DESIGNED BY HUDSON HOMES & INTERIORS
Nestled in the Surrey town of Haslemere, the pretty 1920s tile-hung cottage-style home of Abi and Adam Birch is typical of many houses in the area, yet the interior is anything but typical.
Abi and Adam bought the property 15 years ago and set about transforming it into a family home (they live here with their teenage children Emmy, 17, and Tom, 16, and Labradors, Darcy and Otto). First, they added a double-height extension incorporating a drawing room and main bedroom suite at one end of the cottage. Then, in 2021, they decided to improve the property further by building another extension to incorporate a more spacious kitchen diner, pantry, snug and guest suite. This time, Abi, who is an interior designer and runs Hudson Homes & Interiors with her sister Ashley (above), wanted the extension to have lofty beamed ceilings and ‘feel like a barn that had been bolted on to the cottage’.
New flooring for the open-plan kitchen diner and pantry was an integral element, but Abi also decided to replace the entrance hall floor and use the same stone throughout the ground floor for continuity. As Abi’s vision was to enhance the barn room’s light and bright ambience with pale floors, a natural stone in a neutral colourway was an obvious choice. It needed to provide a classic and elegant backdrop and be hardwearing enough to cope with the wear and tear of family life.
Once the extension was built, underfloor heating was installed, creating the luxury of warmth underfoot. Abi was then able to focus on the flooring itself. She was keen to create an industrial vibe in the large kitchen diner, yet with a nod to the period feel of the cottage, so she chose a calming natural stone in a warm palette. Having used Artisans of Devizes’ products in many of her clients’ homes, she opted for Wychwood Limestone flooring in a tumbled finish. The weathered and slightly rustic finish juxtaposes beautifully with the sleek Shaker-style kitchen cabinetry. Wychwood’s mellow tones also evoke a welcoming mood, particularly in a large space.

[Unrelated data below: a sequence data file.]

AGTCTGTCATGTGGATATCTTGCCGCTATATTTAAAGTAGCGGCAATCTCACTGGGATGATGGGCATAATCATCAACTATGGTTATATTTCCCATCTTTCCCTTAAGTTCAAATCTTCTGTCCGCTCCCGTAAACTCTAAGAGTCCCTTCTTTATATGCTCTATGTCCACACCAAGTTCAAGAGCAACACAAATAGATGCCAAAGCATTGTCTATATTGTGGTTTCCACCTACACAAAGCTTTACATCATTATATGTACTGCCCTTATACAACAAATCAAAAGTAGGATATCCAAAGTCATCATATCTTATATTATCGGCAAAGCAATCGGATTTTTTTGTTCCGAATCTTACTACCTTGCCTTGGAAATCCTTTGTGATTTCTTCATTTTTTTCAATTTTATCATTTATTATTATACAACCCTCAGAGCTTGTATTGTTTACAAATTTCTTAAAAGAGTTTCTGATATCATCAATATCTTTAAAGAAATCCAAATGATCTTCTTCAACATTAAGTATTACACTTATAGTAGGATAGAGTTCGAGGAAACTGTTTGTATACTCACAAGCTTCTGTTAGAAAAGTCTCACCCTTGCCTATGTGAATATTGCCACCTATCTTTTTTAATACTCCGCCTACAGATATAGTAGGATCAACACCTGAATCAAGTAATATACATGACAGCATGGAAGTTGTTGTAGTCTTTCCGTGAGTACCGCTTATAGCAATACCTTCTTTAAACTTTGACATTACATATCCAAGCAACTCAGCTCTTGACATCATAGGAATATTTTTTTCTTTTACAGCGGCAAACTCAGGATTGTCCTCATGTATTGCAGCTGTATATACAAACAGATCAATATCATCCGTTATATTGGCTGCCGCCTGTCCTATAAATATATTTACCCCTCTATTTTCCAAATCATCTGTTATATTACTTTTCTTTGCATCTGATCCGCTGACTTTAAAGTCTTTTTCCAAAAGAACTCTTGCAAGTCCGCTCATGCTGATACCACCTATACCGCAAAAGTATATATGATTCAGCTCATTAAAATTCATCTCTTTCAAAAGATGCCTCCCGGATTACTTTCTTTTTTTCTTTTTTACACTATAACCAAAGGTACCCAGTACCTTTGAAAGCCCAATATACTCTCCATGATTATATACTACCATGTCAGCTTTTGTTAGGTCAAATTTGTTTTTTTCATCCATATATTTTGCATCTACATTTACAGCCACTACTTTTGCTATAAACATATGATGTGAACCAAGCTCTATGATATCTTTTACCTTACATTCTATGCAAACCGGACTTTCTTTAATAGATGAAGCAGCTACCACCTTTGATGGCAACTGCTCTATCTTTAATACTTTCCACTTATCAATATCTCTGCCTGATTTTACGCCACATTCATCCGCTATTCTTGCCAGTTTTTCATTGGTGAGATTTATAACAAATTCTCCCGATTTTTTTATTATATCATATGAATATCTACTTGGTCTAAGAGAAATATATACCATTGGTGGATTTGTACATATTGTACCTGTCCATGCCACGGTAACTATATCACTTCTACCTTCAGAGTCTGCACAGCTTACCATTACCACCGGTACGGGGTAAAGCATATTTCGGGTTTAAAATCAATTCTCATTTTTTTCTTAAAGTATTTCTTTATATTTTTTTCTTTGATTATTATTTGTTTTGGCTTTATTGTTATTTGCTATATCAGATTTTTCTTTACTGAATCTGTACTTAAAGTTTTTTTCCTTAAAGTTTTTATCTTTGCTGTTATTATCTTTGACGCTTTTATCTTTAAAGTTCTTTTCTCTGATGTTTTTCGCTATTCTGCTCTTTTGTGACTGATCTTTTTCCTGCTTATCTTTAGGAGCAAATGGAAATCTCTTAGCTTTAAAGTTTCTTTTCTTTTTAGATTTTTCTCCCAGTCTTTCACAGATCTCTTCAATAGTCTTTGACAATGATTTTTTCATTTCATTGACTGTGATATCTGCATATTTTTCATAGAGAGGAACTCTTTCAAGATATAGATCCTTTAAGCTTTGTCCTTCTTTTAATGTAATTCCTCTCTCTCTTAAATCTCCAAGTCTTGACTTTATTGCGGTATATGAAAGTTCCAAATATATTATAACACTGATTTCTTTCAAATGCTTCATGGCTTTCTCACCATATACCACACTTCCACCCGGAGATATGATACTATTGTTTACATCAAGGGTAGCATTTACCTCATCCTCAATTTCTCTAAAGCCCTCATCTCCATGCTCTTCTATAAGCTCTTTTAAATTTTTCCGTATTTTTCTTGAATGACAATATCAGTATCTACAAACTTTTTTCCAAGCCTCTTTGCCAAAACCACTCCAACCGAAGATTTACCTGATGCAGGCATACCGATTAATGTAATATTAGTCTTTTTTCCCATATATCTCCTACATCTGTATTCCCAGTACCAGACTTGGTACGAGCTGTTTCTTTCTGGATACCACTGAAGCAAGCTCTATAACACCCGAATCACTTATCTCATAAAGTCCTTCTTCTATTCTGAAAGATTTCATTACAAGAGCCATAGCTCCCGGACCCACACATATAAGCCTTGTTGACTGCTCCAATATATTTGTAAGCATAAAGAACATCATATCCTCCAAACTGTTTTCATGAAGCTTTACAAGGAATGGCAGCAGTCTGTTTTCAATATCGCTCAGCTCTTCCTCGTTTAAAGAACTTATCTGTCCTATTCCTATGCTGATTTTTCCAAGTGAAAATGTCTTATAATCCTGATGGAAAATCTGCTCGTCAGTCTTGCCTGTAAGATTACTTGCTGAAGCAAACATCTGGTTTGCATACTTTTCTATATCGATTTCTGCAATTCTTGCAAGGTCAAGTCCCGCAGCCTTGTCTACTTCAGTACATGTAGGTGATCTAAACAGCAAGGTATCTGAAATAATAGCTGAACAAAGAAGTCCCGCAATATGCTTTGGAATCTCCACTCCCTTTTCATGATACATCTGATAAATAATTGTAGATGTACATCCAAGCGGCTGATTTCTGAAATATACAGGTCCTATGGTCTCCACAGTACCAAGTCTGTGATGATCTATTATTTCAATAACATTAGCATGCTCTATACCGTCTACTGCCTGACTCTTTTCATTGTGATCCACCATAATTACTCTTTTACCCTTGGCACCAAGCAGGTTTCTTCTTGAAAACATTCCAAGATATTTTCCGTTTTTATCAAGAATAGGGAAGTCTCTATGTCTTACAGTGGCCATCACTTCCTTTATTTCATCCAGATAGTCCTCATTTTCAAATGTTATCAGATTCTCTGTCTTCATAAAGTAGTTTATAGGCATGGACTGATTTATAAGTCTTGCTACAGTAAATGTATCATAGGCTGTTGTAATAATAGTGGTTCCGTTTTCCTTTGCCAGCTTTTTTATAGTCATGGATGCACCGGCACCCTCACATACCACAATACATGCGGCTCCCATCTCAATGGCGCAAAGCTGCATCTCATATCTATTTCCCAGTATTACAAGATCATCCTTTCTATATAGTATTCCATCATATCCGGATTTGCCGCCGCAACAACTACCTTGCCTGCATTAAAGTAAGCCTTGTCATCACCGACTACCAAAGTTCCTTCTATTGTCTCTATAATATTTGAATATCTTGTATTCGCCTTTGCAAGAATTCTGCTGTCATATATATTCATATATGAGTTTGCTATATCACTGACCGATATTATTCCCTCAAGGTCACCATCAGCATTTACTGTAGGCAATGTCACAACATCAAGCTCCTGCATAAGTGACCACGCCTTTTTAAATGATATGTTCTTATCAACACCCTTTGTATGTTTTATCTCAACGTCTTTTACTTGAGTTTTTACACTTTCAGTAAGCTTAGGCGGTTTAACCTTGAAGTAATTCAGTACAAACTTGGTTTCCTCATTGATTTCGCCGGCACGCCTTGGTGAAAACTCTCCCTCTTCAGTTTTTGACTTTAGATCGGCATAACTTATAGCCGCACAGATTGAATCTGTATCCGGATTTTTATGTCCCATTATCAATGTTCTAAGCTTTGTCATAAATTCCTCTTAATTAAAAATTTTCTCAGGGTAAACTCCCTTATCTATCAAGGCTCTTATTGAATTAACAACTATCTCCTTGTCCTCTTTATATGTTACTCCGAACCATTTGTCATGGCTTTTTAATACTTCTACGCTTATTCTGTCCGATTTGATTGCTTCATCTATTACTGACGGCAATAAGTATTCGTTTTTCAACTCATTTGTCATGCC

‘Wychwood is nice and warm but it’s got quite a lot of variation in it, which makes it interesting,’ says Abi. To enhance the industrial aesthetic of the space, Abi introduced Crittall-style windows and doors for a contemporary edge, and combined them with large, chunky furniture, as well as treasured antiques. ‘I wanted to use antique pieces alongside the slightly more contemporary square lines of the kitchen,’ she says. ‘I incorporated a cupboard that belonged to my grandfather and some large shop signs. It’s a mix of old and new.’ Abi designed a dining area with dark earthy green panelled walls, a custom-made banquette and a rustic French antique butcher’s table teamed with mid-century painted wooden dining chairs, and the Wychwood limestone tiles complement the rich colours perfectly. Abi then used Wychwood in the pantry and through to the entrance hall to continue the flow.
When it came to the main ensuite, which also had underfloor heating installed, Abi was keen to create a patterned floor to complement the fabulous freestanding tub and panelled walls, so chose decorative encaustic tiles. ‘Patterned tiles are quite on trend and these ones have a Victorian feel,’ she says. ‘They provide that nice mix of being something that’s of the moment but that doesn’t seem really modern and new. It’s quite grounding to have patterned floor tiles. I love that look - they make a feature of the floor and your eyes are drawn down. Sitting within everything else that’s quite muted, the floor tiles are a visual feature of the room.’
In the guest ensuite, meanwhile, Abi combined both plain and patterned floor tiles, opting for encaustic tiles in the shower enclosure for the wow factor and marble tiles for the rest of the space. ‘The encaustic tiles are in exactly the same colour palette as the floor in the main ensuite but with a smaller pattern repeat. They are perfect for creating visual interest,’ says Abi. She chose Folio Marble tiles by Artisans of Devizes, an elegant neutral marble with subtle grey veins, to complement the encaustic tiles and lighten the rest of the scheme and then tied everything together with dramatic deep grey walls.